It was back in 1999 when the phrase Internet of Things (IoT) first appeared. Two decades later, IoT has already connected more than 20 billion global devices. With time, technologies need to be upgraded. Now that developers have already established success connecting devices and collating data, it’s time to analyse and mine user behaviour through the Internet of Behaviour (IoB).
IoT has already enhanced the working speed of most businesses. Interactions with IoT devices create and render data in tonnes, whether mobile phones, laptops, airplanes or Alexa. When crunched from IoT devices, this data provides insights into consumers’ behaviour, interests, preferences, habits and practices, making it a valuable treasure to most companies. The data science used for processing these tasks is called IoB. The concept of IoB enables a deep psychological understanding of data, opening doors for a variety of use cases. The technology works at the trifecta of behavioural science, data analytics and technology. Gartner popularised IoB after naming it one of 2021’s biggest strategic technology trends. A study by Gartner reveals that by 2023, activities of around 40% of the population will be tracked digitally by an “Internet of Behaviour” for benefit sharing and service eligibility.
It was Helsinki-based psychologist Göte Nyman who coined the term Internet of Behaviour back in 2012. Nyman said IoB is a new means to track behaviour patterns by assigning a specific IB (Internet Behaviour) address to each behaviour pattern and decoding it for reasons the community finds best.
How Can IoB Benefit Businesses?
COVID has already caused a vacuum for an efficient customer engagement framework. Now that the global community is sure of facing pandemics in the future and commercial challenges stemming from them, companies must understand consumer patterns beforehand. IoB is a disruptive artificial intelligence (AI) that helps businesses understand customers’ needs, helping them make strategic decisions and, in turn, enhance consumer satisfaction. Areas such as product operation, marketing and sales can significantly improve by using IoB.
Beyond Analysis is already using behavioural insights to upscale businesses’ marketing strategies and expand their consumer base. The startup uses AI-based predictive modelling to forecast user patterns and product success. Urbanic is a London-based fashion brand that is designing products using its in-house data science and AI technologies.
Ogilvy, a marketing and advertising company, believes that today’s most impressive business gains are purely psychological in nature. Ogilvy’s sister company, Consulting Behavioural Science Practice, uses IoB to improve lead generation and offer solutions.
London-based iProov is a behavioural biometrics technology provider that scrutinises user interactions via facial and identity verification. Facial verification helps ascertain the mood, age and gender so businesses can offer customised services to their users. It also reduces online crimes and identity theft. Behavox provides enterprise risk and compliance solutions; and allows users to discover, visualise and quantify relationships between consumers, organisations, transactions and content.
IoB can also be applied to encourage and discourage specific behaviours. One example can be encouraging patients to comply with protocols beyond a hospital’s controlled environment. Healum uses the technology to enable patients to monitor and understand their health.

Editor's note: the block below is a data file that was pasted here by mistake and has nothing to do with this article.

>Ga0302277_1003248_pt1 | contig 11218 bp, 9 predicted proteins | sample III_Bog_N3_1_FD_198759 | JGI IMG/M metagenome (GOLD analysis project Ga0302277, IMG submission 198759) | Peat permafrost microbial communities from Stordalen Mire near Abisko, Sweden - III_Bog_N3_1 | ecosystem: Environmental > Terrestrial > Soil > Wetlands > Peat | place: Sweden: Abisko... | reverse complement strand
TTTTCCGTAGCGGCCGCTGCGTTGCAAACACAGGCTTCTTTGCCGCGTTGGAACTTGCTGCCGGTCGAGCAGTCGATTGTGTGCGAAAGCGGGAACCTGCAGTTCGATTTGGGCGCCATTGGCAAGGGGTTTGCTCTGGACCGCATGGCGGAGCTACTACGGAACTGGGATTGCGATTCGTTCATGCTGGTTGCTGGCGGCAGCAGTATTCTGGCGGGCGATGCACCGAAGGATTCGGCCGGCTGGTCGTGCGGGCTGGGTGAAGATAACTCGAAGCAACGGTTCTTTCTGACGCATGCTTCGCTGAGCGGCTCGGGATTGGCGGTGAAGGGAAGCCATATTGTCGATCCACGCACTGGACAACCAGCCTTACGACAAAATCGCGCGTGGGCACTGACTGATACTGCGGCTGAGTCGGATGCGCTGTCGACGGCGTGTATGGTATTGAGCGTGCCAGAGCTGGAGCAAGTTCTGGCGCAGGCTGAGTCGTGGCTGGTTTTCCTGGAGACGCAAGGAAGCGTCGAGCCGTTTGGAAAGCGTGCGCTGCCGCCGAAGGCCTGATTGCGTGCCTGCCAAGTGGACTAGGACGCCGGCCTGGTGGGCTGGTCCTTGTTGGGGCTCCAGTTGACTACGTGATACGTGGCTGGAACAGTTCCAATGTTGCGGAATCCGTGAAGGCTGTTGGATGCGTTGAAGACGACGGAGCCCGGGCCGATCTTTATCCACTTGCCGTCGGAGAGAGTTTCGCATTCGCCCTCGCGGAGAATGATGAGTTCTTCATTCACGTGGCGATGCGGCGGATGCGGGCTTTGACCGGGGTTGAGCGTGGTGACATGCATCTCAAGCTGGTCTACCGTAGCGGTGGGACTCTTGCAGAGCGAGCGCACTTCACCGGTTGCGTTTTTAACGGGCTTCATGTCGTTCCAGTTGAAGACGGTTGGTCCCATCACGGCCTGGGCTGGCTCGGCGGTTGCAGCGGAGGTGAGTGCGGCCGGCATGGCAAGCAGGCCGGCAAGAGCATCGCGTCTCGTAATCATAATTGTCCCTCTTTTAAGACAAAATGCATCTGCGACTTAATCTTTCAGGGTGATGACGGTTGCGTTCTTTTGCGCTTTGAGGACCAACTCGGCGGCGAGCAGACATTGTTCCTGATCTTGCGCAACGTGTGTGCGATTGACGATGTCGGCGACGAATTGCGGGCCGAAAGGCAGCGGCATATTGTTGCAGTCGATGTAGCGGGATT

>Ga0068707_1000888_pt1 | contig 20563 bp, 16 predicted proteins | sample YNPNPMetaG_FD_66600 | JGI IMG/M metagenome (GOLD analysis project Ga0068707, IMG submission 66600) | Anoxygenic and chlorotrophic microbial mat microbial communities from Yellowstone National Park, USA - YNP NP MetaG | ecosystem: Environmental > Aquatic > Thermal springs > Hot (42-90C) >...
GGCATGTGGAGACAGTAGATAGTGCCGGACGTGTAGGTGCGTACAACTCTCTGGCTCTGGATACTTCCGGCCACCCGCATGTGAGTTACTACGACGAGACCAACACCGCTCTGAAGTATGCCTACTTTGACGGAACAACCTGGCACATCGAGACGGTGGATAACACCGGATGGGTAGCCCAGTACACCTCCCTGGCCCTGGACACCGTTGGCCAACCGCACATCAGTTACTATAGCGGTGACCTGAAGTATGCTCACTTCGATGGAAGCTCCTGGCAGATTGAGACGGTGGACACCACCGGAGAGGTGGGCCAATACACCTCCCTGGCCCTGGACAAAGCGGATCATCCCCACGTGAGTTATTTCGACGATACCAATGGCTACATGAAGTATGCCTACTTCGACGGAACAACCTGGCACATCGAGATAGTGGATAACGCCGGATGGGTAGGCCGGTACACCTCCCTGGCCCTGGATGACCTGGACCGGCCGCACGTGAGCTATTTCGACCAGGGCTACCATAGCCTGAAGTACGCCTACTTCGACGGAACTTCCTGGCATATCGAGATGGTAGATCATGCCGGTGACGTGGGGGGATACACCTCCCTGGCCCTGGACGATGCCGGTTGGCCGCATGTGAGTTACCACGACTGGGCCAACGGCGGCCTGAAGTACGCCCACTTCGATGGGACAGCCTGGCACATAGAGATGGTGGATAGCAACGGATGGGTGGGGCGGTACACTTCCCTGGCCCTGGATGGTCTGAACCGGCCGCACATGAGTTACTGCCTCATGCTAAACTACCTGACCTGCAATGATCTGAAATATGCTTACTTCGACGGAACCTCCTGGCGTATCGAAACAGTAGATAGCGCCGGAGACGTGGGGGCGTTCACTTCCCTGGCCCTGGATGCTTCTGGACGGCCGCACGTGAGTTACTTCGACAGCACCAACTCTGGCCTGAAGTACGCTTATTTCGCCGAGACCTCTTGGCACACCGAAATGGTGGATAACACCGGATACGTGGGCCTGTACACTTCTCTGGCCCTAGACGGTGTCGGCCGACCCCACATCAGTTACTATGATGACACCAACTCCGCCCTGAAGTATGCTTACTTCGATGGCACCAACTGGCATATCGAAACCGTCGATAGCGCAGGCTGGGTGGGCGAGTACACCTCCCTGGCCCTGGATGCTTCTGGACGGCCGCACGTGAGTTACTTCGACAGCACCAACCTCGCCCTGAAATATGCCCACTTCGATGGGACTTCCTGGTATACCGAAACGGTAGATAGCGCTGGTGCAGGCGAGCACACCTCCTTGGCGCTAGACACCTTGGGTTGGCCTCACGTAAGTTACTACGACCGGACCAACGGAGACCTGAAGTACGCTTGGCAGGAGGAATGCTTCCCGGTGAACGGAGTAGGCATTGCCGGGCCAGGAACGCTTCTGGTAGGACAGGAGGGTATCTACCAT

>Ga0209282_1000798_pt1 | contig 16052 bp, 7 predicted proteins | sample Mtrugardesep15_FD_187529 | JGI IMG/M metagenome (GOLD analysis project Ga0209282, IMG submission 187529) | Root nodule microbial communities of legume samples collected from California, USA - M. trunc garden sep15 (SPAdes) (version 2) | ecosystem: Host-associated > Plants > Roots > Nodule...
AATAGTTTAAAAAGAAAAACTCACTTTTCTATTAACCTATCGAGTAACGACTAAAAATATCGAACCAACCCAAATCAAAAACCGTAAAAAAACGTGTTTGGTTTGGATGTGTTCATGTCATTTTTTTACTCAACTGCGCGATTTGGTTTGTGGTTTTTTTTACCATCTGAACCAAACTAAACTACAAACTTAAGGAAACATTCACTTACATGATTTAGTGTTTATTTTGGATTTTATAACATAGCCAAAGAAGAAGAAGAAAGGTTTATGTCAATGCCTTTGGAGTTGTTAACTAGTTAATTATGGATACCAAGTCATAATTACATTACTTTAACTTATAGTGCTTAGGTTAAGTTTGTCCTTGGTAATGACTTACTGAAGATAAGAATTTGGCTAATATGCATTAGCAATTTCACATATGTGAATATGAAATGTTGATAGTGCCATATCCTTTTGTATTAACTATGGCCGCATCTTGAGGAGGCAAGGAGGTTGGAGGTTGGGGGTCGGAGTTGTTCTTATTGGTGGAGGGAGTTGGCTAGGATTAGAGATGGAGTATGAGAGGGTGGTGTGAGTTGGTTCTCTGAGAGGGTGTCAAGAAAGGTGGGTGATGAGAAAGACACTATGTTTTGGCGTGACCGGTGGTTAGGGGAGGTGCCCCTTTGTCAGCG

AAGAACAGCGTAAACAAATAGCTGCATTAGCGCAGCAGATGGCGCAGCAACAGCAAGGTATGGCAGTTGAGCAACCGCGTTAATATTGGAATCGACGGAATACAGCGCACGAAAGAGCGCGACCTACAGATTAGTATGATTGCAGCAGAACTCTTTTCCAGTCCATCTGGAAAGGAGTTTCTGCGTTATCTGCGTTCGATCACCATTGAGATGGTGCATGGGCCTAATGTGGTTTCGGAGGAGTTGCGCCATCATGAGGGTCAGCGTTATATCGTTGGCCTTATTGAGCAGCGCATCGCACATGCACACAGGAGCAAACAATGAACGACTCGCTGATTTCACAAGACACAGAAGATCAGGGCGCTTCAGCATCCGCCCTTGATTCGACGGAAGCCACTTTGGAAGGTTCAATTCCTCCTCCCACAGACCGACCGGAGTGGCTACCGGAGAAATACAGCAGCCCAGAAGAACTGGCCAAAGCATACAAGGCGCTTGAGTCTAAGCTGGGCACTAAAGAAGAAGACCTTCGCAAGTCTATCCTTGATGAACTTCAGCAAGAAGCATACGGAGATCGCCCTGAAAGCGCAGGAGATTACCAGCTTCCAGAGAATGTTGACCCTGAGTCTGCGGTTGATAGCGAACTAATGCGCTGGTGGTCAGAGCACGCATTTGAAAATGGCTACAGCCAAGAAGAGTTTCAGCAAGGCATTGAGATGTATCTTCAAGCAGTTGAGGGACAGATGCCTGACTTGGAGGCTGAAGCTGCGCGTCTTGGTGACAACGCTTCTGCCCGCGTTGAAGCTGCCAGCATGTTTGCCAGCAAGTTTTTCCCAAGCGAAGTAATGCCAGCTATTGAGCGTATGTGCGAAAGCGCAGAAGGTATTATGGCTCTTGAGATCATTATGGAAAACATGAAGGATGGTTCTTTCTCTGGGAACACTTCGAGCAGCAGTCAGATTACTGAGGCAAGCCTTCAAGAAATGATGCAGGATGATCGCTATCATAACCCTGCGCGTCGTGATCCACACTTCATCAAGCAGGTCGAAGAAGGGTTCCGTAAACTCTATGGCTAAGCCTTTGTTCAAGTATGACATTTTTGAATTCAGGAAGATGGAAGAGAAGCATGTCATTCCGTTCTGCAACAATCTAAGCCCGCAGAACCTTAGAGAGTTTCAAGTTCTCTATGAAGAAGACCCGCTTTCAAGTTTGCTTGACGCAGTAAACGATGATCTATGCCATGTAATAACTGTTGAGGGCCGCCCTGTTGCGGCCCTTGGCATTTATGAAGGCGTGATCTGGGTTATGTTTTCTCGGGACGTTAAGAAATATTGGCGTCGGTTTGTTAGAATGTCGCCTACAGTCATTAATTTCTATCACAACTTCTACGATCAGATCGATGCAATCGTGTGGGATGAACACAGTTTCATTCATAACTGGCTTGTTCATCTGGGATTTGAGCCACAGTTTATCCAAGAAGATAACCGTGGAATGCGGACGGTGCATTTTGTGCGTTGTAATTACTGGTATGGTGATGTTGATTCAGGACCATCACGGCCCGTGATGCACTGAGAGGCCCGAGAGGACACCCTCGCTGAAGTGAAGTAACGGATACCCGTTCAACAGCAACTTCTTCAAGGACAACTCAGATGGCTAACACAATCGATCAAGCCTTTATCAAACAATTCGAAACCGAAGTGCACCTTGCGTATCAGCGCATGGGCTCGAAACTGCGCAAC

Behavioural analytics, or IoB, helps understand individual and group patterns in real-time and enables the calculation of events before their occurrence. Featurespace uses behaviour science to manage fraud in the financial sphere. The Cambridge-based software company uses IoB with financial institutions to automatically identify risk, catch new fraud attacks and identify suspicious activity in real-time.
Data will keep evolving with time and forthcoming technologies. However, collating personal user data comes with great ethical responsibility. Before completely accepting IoB as a marketing tool, businesses should think twice. There are few questions enterprises must answer for themselves. Will new insights on consumer purchase patterns push companies more towards targeted advertisements? Will private companies infringe on public welfare and push the fine line of consumer consent? The data readily available at the disposal of the companies and governments for surveillance is risky and prone to cyber breaches. Monopolies and authoritarian governments can misuse the results to suit their agendas. Tracking an individual’s every moment poses massive secrecy concerns, infringing the right to privacy.
It is essential to put stringent regulatory authorities to curb the misuse of collected data (if any), so those in power do not manipulate and bend such sensitive information to whims and fancies.
Consumers have little choice but to agree to share personal information when subscribing to apps and services. This private information in the public domain is not immune to hacks and cyberbullies. With the increasing number of cybersecurity threats globally, cybercriminals getting access to IoT data integrated with behavioural data can pose severe personal security threats.
Technological advancement and its deployment in the 21st century are impossible to stop. For a leakproof and secured future, governments must put robust laws in place to prevent abuse and over-intrusion. Organisations are encouraged to build impregnable cybersecurity infrastructures to block malicious attacks. IoB doesn’t seem like a problematic technology as of now. It can help overhaul the public healthcare and policy sphere when used with precaution and care. Companies have to be sensitive in designing consumer-centric approaches. The future is unstoppable, and IoB has a significant role to play.